Striking miners shot dead by police on August 13 and 16, 2012, at Marikana were not killed lawfully, the Farlam Commission of Inquiry heard on Tuesday.
Before beginning his final arguments to the commission in Pretoria, Dumisa Ntsebeza, for the families of miners killed in the 2012 unprotected strike, read the names of those killed as their relatives observed in silence.
“It s important because in the hustle and bustle of argument people become statistics, we talk about 37 people we represent,” he told the commission in Pretoria.
“Their relatives are here. And the difference between everyone else here, our people, those relatives, those families, are keen to know what at the end of the day is what is going to be found, why they were killed? The question is whether they were killed lawfully or unlawfully.”
He said they would argue that each and everyone was killed unlawfully by police.
Ntsebeza said police unlawfully killed four mineworkers on August 13, and others on August 16.
“The places in which the mineworkers have been kept… the majority of the places that you visit and saw are still compounds. People that are still mineworkers stay there, without family. They are still dehumanised,” he said.
“Why are we still having a perpetuation of this kind of service and conditions in a democracy?”
The conditions that the striking mineworkers in 2012, and those today, lived in were not the conditions ordinary humans were expected to live in.
“It is important to contextualise who these people are. Who are these mineworkers?” he said.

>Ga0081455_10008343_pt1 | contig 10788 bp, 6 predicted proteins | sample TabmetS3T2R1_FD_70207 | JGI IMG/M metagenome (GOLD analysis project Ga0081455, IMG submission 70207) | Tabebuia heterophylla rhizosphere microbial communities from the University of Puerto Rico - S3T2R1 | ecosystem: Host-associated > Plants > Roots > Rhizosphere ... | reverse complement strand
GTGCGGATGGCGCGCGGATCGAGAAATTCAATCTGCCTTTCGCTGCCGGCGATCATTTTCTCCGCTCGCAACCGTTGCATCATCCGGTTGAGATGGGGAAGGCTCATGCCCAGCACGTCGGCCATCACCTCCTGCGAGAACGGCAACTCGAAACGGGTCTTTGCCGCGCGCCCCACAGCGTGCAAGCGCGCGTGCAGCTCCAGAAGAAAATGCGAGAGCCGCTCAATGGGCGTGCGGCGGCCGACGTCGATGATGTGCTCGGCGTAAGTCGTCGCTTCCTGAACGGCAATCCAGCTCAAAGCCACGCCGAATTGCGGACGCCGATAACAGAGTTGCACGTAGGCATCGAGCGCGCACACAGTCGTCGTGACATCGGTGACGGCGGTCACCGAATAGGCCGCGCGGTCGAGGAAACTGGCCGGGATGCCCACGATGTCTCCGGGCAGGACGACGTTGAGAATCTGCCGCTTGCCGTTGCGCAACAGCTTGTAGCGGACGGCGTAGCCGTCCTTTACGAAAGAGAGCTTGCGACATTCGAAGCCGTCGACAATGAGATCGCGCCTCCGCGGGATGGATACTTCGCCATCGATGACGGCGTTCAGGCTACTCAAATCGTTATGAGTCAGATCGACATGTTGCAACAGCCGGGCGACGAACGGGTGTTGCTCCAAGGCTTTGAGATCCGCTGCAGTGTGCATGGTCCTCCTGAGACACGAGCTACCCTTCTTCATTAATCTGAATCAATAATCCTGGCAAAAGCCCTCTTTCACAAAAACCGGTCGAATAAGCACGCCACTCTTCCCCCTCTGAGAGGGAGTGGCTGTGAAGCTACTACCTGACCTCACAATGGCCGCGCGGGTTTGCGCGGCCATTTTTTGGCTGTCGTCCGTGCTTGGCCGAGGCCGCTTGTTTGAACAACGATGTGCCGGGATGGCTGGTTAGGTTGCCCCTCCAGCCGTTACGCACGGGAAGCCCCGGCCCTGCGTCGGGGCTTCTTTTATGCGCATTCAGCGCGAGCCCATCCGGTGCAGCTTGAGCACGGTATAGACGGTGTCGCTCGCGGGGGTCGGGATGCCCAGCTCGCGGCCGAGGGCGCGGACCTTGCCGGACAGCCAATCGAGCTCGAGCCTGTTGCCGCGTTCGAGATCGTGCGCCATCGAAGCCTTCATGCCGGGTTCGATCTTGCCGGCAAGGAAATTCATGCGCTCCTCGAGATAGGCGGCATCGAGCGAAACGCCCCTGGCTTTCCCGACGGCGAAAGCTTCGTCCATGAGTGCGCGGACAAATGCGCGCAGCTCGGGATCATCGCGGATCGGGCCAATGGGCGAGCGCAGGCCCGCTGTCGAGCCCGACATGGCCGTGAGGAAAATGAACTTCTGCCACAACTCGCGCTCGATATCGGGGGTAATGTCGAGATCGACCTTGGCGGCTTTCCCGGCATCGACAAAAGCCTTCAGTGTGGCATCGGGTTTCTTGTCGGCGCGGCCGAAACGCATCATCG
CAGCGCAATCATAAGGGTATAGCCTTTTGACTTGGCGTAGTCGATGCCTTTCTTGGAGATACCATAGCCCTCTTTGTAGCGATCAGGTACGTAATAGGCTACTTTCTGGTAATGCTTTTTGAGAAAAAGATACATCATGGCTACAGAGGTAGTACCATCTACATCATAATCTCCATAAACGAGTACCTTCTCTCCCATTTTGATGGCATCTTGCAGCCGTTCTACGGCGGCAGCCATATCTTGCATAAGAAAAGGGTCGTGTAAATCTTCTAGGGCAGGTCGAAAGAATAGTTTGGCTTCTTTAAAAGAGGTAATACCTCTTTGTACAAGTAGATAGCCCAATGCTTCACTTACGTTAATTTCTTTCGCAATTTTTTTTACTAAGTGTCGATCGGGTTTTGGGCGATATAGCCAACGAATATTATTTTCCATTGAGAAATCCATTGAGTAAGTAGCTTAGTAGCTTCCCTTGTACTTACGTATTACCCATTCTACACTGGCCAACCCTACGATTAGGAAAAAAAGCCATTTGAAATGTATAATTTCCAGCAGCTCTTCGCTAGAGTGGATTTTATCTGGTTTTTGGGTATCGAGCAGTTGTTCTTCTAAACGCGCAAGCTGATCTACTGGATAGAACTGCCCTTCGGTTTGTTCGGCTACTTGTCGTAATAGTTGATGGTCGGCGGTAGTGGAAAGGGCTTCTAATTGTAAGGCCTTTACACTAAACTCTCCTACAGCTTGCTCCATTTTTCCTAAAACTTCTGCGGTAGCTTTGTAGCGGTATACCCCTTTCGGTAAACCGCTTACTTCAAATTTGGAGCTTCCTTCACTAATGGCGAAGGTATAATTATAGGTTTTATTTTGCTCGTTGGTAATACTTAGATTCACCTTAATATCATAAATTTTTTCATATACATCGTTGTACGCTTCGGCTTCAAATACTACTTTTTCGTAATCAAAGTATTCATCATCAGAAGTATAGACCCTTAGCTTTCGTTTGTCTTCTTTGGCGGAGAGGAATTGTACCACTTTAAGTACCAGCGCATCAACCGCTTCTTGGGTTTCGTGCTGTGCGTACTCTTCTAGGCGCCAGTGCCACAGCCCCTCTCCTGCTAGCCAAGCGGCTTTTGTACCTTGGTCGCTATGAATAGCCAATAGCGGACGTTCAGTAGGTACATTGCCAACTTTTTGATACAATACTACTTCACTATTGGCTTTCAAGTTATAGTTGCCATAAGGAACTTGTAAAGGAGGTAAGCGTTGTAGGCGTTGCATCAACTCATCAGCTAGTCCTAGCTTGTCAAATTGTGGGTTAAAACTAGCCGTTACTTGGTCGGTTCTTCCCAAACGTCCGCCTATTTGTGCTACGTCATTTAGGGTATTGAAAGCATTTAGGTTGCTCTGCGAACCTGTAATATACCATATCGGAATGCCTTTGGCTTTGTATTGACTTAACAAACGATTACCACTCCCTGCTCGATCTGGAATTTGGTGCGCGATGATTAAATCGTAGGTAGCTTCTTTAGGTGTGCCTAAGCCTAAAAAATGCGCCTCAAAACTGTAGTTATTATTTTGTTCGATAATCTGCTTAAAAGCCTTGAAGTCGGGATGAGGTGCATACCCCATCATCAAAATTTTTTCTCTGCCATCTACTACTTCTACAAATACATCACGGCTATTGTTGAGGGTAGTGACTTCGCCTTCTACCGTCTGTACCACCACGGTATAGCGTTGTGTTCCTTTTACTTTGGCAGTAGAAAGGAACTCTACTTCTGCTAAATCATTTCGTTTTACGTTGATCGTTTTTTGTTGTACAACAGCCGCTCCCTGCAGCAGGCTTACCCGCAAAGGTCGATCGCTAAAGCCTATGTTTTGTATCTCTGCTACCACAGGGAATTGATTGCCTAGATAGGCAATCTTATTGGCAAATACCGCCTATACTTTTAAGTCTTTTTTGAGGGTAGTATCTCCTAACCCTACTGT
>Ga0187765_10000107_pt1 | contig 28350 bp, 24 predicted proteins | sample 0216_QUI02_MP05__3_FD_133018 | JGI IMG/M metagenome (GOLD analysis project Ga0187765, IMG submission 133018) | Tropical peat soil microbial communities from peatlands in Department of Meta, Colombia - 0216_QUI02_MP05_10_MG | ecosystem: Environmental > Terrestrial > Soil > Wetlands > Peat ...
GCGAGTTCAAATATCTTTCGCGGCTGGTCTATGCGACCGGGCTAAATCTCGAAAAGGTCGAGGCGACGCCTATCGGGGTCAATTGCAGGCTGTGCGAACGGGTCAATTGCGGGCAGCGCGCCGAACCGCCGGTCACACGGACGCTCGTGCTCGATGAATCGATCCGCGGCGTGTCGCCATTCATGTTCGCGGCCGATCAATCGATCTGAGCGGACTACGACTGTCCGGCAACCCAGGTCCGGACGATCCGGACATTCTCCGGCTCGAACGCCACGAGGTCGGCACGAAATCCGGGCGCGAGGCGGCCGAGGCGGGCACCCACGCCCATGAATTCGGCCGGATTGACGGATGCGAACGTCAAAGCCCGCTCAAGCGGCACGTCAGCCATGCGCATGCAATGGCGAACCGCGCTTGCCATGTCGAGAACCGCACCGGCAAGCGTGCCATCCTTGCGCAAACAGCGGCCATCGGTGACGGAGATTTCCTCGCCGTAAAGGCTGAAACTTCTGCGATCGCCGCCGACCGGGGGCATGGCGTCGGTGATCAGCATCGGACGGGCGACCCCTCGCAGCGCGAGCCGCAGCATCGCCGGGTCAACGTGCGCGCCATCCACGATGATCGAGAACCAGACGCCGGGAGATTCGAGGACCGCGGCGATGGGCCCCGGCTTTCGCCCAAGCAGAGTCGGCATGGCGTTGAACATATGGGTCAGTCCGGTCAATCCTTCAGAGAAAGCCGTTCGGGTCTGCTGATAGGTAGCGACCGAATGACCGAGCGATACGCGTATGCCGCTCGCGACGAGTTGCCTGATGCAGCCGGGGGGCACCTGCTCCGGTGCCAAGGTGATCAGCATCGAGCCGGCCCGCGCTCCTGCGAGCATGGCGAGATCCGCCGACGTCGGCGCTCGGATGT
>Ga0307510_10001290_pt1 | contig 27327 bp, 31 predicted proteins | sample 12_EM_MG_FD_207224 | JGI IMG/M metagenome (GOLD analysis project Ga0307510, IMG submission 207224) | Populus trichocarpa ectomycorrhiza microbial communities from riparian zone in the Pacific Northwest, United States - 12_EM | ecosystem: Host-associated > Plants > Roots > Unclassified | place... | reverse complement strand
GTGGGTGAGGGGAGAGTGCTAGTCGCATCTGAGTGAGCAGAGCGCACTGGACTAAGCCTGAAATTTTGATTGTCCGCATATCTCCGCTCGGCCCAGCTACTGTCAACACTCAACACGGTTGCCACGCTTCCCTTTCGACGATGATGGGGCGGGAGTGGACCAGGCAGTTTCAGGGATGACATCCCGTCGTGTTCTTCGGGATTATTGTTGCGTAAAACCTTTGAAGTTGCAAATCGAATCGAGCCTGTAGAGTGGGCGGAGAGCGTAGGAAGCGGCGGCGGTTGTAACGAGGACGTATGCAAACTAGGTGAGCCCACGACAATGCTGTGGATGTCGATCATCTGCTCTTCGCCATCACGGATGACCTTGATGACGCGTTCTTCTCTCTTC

“We are talking about people who by reason of the low wages they were getting could never earn enough to other than sustain them and to have a little bit for their families when they stayed with them.”
That condition would be perpetuated, as their children would be forced into the same situation, with the same cycle of low wages perpetuated.
“Why is this so in a democracy? It may well be that it is not different from what the author of a book entitled ‘Learning to trust democracy’, which was published in 1999, said. The author is Michael Rebehn,” Ntsebeza said.
“He says what we now have in the new South Africa and that he said it in 1999… the new South Africa has been heading to a new socio-economic stratification.”
These would not be along the old lines of the past, but rather would be of an African, white upper class, dominating the bloated state apparatus and business sector versus a largely African underclass consisting of those who were not rewarded with a government job for their participation in the struggle, or who were unemployable.
“In a democracy founded on the values of equality, freedom, human dignity, a democracy informed by the values of ubuntu, how does it happen that a labour dispute escalates to a point where that very week 44 human lives are taken? Thirty-four in one day,” he said.
“What is the function of a police service in a democracy founded on those values? How does it deal with what it perceives to be lawlessness or unlawfulness? These are the answers the families are expecting the commission to assist them with.”
The commission is investigating the deaths of 44 people at Lonmin’s platinum mining operations in Marikana, North West, in the strike-related unrest in August 2012.
Thirty-four people, mostly striking mineworkers, were shot dead in a clash with police on August 16, 2012.
More than 70 people were wounded and more than 200 were arrested.
The police were apparently trying to disarm and disperse them.
In the preceding week, 10 people, including two police officers and two Lonmin security officers, were killed. SAPA